Biotech, legislation: new labelling rules
may mark end of GMO moratorium
The European Parliament
has approved tough new rules on the labelling and planting
of genetically modified organisms (GMOs) that could pave the
way to the lifting of current restrictions on GM foods.
The 626-member European Parliament gave its
blessing on 2 July to a suite of new regulations on tightening
labelling laws for GM foods and measures to ensure the ‘co-existence’
of GM, conventional and organic crops. The rules will mean
that any food containing more than 0.9% GMOs will have to
be clearly labelled as such. In addition, for the first time,
the new regime covers animal feed, as well as food destined
for human consumption. “Europe will now have a comprehensive
and transparent system of authorisation and labelling that
can only enhance business and consumer confidence,”
said Health and Consumer Protection Commissioner David Byrne.
By enabling consumers to make an informed choice about the
food they eat and giving farmers the freedom to choose what
they grow without fear of cross-contamination, the new legislation,
if passed, could open the way to the removal of a de facto
ban on GMOs that has been in place for the past five years.
“We have now come to the stage where we must lift the
de facto moratorium,” the Health Commissioner
Although the new rules are likely to lead to the appearance
of GM products on European supermarket shelves, they may not
go far enough to take the wind out of a brewing transatlantic
The United States, which has invested heavily in GM farming,
wants the EU to abandon its cautious approach and open up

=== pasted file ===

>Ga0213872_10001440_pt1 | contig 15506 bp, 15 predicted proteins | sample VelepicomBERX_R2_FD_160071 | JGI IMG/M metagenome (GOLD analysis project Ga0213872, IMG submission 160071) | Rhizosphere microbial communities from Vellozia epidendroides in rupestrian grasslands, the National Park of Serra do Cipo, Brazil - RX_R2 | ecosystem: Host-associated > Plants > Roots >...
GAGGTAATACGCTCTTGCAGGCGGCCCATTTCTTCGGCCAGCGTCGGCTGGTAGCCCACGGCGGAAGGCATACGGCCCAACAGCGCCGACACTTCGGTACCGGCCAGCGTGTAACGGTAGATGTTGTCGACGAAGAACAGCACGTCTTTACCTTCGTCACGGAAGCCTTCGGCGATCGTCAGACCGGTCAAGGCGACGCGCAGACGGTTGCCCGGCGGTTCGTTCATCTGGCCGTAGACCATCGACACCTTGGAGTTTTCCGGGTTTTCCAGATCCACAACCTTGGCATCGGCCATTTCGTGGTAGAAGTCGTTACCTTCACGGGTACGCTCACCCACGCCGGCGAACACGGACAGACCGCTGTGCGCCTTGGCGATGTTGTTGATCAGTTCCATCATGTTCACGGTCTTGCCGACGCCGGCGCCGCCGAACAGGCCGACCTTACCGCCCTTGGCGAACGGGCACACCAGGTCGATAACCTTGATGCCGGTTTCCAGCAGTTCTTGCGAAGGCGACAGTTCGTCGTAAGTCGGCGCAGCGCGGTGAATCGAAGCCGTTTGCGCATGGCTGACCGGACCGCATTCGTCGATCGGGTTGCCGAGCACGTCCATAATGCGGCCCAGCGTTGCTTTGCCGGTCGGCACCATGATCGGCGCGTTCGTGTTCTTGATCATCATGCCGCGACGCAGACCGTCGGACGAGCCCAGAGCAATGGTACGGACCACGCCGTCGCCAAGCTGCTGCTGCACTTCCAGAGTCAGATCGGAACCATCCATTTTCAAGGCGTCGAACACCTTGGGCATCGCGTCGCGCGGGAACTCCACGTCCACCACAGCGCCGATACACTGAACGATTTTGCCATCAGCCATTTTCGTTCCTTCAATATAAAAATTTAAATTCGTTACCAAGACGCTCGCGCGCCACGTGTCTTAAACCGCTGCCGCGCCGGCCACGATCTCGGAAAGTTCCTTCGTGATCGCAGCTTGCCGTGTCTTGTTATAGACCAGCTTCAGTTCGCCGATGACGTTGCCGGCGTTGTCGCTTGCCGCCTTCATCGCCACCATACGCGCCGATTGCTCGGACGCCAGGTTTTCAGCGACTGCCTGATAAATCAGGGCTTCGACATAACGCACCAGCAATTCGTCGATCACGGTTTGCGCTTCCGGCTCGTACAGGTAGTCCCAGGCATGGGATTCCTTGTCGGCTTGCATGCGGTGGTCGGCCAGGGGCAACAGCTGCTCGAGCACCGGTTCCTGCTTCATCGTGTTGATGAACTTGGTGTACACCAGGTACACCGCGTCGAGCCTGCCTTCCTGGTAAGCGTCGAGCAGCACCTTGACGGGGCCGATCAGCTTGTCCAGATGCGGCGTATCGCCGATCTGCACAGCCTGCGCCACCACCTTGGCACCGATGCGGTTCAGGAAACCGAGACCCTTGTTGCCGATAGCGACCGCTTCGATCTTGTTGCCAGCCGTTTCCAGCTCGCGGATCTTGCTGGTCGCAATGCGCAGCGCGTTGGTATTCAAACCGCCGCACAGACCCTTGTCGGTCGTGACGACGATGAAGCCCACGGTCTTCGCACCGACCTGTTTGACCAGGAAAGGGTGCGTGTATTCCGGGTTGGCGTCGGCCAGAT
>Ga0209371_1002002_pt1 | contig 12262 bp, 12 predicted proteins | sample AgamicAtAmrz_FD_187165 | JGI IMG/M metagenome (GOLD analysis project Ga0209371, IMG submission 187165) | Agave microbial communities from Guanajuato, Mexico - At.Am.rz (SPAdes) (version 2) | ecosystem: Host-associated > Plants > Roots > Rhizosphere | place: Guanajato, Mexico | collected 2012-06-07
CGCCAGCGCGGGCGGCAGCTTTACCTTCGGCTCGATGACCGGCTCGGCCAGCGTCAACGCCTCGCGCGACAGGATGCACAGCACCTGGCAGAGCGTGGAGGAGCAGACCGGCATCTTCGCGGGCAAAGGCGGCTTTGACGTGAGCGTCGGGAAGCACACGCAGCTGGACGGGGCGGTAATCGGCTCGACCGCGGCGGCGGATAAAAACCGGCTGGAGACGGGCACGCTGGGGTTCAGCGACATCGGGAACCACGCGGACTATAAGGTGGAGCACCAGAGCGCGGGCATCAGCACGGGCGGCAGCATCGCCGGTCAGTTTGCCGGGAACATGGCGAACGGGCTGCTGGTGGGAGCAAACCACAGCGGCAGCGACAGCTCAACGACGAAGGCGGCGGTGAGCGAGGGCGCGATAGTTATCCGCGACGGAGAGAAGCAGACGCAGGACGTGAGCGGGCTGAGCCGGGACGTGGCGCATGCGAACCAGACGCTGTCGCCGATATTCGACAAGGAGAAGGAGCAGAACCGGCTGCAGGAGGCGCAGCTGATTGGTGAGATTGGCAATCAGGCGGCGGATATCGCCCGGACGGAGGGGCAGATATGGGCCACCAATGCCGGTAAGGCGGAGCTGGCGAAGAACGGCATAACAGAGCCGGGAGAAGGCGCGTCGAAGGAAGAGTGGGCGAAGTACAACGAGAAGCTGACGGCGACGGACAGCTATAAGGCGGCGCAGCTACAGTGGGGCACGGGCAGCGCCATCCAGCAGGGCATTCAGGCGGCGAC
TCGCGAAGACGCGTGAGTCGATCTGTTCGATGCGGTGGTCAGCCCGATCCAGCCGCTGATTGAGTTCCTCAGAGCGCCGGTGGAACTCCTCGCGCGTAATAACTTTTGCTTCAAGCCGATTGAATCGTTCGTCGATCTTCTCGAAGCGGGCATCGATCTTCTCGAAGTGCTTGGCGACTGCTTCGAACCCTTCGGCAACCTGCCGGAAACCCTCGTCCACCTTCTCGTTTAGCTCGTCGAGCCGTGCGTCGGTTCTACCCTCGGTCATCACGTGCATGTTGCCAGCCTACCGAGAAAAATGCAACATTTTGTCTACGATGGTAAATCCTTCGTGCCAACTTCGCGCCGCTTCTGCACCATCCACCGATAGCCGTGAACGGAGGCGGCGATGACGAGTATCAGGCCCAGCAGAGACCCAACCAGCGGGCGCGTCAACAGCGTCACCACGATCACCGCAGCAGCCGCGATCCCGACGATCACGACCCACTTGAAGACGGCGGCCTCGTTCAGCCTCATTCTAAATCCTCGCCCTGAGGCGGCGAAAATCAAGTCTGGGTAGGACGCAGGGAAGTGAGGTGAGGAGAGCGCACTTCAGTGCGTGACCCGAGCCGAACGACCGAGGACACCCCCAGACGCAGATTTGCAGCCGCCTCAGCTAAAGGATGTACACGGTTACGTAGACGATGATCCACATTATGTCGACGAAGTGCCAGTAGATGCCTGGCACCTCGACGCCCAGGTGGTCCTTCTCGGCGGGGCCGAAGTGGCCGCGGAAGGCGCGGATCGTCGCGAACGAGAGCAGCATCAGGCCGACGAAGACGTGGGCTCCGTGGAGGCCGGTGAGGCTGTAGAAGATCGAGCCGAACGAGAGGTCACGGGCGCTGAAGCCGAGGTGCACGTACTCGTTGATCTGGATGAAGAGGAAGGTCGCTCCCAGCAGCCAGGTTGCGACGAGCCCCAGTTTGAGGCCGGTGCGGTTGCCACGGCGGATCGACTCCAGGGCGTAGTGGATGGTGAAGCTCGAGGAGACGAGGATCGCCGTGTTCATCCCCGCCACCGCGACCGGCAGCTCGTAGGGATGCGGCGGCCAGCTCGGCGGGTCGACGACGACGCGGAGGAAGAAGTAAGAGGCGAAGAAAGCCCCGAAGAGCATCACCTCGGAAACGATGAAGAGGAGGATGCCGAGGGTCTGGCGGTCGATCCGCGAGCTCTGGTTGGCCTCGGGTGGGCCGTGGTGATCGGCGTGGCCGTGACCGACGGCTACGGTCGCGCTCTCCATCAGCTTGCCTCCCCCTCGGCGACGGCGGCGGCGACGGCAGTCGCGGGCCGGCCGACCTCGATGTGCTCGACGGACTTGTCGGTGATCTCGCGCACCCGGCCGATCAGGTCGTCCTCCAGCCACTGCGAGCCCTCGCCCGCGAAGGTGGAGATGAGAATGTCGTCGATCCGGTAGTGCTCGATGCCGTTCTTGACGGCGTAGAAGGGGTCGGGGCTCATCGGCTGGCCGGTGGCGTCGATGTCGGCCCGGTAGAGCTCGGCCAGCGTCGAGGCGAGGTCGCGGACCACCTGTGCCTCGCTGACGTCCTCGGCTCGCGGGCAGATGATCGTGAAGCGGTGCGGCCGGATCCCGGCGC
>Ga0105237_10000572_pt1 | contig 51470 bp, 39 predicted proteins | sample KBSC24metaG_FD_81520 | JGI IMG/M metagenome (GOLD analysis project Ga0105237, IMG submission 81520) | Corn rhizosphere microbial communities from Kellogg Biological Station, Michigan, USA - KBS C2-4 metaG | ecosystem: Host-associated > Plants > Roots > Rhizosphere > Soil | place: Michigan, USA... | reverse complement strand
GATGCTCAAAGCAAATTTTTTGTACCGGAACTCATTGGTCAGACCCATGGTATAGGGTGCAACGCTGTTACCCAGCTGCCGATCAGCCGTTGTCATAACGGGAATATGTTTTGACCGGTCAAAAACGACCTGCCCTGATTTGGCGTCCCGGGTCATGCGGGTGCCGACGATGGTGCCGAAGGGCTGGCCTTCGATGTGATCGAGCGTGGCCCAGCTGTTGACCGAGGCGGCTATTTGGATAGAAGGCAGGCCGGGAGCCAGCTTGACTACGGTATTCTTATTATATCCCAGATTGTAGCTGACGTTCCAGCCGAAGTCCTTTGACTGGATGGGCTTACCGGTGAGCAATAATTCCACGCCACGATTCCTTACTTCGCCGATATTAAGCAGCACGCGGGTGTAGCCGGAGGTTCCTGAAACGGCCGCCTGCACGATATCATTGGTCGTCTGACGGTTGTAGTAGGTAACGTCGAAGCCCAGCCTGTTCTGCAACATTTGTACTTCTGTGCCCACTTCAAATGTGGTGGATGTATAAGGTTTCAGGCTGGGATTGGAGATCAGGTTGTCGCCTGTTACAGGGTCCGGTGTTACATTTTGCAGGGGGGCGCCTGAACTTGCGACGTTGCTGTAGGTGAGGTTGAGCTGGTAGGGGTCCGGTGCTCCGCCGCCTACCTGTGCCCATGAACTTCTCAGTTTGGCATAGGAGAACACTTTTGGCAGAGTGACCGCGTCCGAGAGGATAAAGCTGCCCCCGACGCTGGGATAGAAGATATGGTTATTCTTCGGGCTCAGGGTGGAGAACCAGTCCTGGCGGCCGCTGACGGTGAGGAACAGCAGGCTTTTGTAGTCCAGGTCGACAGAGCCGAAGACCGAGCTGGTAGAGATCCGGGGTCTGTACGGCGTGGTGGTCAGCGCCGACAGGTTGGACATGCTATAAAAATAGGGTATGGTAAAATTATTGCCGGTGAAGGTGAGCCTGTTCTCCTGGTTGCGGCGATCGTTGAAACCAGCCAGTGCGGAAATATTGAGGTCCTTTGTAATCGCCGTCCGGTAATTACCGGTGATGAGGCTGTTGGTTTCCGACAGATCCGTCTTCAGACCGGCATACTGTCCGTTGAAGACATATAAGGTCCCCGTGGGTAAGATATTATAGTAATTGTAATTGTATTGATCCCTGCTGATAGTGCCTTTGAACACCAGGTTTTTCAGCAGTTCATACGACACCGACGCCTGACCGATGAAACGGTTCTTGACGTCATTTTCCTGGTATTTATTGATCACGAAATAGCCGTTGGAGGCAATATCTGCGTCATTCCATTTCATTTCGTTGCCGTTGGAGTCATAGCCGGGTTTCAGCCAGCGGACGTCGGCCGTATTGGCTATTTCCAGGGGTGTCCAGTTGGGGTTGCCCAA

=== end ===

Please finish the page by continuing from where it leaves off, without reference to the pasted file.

its markets to GM crops. Washington filed a suit at the World
Trade Organisation (WTO) last month claiming that the European
moratorium was an ‘unfair barrier’ to trade.
US officials have hinted that the new labelling rules may
not be enough for the suit to be withdrawn since the American
government regards the labelling system as likely to deter
Last month, the Union reiterated its view during a consultation
at the international organisation that its GMO authorisation
system is in accordance with WTO laws. The EU also insisted
that it established this regulatory regime to ensure that
GMOs are only put on the market on the basis of a careful
assessment of risks.
European environmental groups and critics of GMOs have welcomed
the new rules but say they do not go far enough. Friends of
the Earth believes that the 0.9% threshold is too high since
current testing techniques can reliably detect GMO content
of as low as 0.1%.
Euro Coop, an alliance of European consumer groups, regretted
that the Parliament had failed to legally oblige Member States
to take co-existence measures. “This agreement enshrines
a pick-and-choose system which is far from the EU harmonised
legislation recommended by consumer and environmental NGOs,”
a Euro Coop spokesperson said.
Although some small biotech businesses complained that the
new legislation would burden them with too much extra bureaucracy,
the bioindustry as a whole was upbeat about it. Europabio,
a European bioindustry association, described the new package
as "the most broad ranging laws in the world".
EU farm ministers are expected to discuss the new package
this month. If they approve it, the legislations could come
into force as early as this autumn.
Source: EU and news sources
notes on GM food and animal feed legislation
notes on labelling and traceability of GM food
Commission press release on WTO consultation